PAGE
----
Sajjad Ali just dropped a pop naat and it's magical

The Ramazan tracks have officially kicked off on a high note


Rafay Mahmood May 02, 2019
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KARACHI: The coolest thing about Sajjad Ali is not his 90s swag or the effortless singing. It is that unabashed and shameless attitude he has towards making music. He cries, he whines and he laments that the love of his life didn’t give him the attention he deserves – all that when he is about to hit 50.

Whether you call him passive aggressive or too ‘senti’ for his age, this shamelessness is the method behind his madness – the drive that keeps him throwing one catchy composition after another is not just fueled by crafty musicianship but is equally the result of the belief that Sajjad Ali has in Sajjad Ali.

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Of course, there’s a lot of self-worship to that self-worth but sometimes it does result in songs best suited for the pre-intro to his 90s albums. However, his latest track Allah Hu is a departure from fallen romance to Muslim devotional and it is safe to say that the Babia hit-maker has dropped a magical pop naat.


Don’t get too taken aback by pop and naat going together. The Madni channel rip-offs have crossed Muslim devotional genres and techniques such as trance, hip hop, beat boxing and you name it, without obviously being original or acknowledging the original composer of the melody.

Ali’s naat has the skillset of an incredible composer and the honesty of a believer, so don’t be surprised if you end up including it in your jam on the not so religious days of the year as well.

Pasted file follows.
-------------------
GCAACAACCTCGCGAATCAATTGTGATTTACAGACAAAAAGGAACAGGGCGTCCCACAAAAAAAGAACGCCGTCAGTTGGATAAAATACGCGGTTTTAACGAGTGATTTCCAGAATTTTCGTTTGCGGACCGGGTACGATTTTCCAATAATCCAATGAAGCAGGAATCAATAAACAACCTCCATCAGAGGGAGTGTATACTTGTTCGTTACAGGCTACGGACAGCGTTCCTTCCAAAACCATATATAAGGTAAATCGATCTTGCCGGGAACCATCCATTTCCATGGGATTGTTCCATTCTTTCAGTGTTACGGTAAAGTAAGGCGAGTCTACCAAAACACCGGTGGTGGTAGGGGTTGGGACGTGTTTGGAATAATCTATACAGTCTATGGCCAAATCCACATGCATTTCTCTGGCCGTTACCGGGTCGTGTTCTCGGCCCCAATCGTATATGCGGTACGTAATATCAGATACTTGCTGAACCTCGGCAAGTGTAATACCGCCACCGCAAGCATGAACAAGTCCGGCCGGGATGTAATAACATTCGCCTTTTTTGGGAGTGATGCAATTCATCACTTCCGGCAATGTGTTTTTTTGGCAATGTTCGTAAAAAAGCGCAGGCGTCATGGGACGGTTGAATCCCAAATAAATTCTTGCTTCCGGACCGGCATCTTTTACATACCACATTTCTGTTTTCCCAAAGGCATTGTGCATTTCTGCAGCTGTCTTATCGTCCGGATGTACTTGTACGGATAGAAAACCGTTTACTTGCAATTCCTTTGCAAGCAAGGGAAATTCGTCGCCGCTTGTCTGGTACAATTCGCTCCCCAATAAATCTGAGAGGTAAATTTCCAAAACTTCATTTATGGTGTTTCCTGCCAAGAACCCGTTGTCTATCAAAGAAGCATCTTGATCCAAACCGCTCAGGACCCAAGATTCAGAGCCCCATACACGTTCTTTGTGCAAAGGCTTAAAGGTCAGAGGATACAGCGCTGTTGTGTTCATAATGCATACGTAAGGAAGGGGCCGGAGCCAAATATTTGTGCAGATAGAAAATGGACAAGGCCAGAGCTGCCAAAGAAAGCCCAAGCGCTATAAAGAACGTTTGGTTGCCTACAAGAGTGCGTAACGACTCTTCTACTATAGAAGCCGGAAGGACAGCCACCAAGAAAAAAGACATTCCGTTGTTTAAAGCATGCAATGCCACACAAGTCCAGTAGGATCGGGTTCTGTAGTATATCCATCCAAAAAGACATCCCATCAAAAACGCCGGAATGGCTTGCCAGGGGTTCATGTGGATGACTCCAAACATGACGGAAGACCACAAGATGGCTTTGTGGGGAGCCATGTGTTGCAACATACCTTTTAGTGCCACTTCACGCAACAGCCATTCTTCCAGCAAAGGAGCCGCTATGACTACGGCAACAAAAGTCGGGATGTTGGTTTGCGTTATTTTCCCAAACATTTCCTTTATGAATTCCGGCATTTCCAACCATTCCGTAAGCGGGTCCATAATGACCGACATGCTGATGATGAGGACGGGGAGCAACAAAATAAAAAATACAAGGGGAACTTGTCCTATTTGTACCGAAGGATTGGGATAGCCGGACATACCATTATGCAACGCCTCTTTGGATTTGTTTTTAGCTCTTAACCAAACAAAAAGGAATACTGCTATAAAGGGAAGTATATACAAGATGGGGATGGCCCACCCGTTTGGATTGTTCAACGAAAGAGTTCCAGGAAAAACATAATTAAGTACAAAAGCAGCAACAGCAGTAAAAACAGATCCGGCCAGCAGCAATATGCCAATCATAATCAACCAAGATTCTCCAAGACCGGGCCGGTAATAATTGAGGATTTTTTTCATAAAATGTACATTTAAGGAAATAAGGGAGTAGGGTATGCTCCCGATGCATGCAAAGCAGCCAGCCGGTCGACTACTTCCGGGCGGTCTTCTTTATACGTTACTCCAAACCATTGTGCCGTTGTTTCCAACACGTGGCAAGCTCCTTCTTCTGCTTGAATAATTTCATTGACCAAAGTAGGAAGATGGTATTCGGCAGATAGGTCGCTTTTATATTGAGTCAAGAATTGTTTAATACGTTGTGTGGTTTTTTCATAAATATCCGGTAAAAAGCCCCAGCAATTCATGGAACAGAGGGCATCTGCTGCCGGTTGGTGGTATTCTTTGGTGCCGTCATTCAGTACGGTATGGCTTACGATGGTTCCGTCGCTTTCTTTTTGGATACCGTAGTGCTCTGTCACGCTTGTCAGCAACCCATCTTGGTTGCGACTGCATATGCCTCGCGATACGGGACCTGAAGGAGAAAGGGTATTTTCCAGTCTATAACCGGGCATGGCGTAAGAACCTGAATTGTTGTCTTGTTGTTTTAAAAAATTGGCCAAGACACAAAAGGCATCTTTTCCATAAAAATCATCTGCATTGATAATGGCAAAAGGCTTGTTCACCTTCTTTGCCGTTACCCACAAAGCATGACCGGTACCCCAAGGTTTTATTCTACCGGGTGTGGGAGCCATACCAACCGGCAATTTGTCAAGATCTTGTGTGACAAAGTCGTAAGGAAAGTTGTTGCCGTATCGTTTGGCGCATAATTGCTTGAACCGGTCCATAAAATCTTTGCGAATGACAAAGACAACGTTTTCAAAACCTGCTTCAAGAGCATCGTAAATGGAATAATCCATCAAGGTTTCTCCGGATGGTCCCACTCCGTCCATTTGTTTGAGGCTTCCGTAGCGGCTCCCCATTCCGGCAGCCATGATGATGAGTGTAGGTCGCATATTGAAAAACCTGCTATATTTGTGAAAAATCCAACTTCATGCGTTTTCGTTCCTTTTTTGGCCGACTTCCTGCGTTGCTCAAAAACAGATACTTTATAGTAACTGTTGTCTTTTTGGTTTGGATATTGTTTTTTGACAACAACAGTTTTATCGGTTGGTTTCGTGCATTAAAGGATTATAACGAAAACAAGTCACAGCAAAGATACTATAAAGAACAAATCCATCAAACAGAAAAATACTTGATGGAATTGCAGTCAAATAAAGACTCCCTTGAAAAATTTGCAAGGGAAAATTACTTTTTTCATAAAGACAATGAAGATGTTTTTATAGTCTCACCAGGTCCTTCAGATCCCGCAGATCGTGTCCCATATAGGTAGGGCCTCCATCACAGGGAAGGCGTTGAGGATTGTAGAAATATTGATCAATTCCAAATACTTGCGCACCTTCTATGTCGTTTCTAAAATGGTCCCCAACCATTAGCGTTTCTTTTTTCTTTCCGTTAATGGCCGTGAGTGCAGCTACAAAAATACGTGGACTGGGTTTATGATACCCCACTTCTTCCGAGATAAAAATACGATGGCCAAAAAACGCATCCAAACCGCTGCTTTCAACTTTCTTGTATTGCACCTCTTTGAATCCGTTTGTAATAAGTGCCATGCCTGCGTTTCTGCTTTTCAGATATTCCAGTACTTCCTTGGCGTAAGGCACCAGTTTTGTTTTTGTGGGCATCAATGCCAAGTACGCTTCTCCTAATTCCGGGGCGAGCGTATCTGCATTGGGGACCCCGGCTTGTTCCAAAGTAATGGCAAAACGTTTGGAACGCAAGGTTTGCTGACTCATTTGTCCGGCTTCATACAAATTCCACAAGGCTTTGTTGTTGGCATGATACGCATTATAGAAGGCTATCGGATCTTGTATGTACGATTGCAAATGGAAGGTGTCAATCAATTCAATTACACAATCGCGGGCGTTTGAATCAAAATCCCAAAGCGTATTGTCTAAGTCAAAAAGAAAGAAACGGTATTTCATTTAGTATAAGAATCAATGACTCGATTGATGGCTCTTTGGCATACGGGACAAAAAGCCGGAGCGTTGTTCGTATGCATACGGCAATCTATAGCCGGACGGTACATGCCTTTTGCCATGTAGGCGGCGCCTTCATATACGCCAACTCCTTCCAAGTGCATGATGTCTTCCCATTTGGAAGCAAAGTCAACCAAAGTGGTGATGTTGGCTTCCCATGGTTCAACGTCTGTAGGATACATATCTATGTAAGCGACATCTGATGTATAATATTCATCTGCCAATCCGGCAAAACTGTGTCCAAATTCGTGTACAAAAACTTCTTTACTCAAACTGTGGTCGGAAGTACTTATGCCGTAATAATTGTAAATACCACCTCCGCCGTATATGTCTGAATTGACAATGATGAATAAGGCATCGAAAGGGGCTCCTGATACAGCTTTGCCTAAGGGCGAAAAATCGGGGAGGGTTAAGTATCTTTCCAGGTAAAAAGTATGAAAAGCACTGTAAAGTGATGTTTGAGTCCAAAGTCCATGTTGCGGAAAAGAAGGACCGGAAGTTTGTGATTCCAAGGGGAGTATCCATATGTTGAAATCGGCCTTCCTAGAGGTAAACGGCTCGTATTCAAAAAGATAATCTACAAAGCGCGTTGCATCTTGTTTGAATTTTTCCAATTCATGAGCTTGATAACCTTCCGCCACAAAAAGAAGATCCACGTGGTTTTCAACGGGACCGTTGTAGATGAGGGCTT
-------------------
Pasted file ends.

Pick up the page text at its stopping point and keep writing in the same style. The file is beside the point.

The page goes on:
The naat kicks off with the chanting of Allah Hu with mild keyboard notes to stress on the words. It soon turns into a rhythm, almost sounding like the welcome announcement of someone special and royal. This sets the thematic and stylistic tone for the praise of the Holy Prophet (PBUH) which the composition indulges in quite earnestly and subtly.

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The chordal progression from the chorus (which is the chanting itself) to the bridge is reminiscent of the bridge of another Sajjad Ali classic, Har Zulm.

However, unlike Har Zulm which was produced more like an acoustic light classical ghazal, Allah Hu picks up in a similar fashion but the meticulous arrangement of percussions, drums and violins transform into something a lot grander. It’s an anthem that grows onto you regardless of the lyrical content and that’s the beauty of not just Allah Hu but any great piece of music.

Allah Hu isn’t the first time Ali has successfully married Arifana Kalaam or devotional poetry with pop music. His song Ali Ali from the 1995 album ‘Chief Saab’ was another beautiful experiment that left a lasting impression on not just how devotional music can be reimagined but also how it doesn’t have to be season specific.

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Just like Allah Hu starts with an overtly religious chant, even Ali Ali starts with a phrase praising Hazrat Ali (AS) and then expands into an upbeat pop number with devotional overtones.

So this change in trajectory is less of a new route for the maestro and more of a homecoming.  He has always stood on the blurry line between pop and classical and managed to push the boundaries most of the time. Director Bilal Khan deserves equal appreciation for shooting magnificent landscapes and juxtaposing them quite seamlessly with the message of humility and devotion that the naat preaches.

The Ramazan tracks have officially kicked off on a high note. All hail the prince of Pakistani pop, Sajjad Ali!

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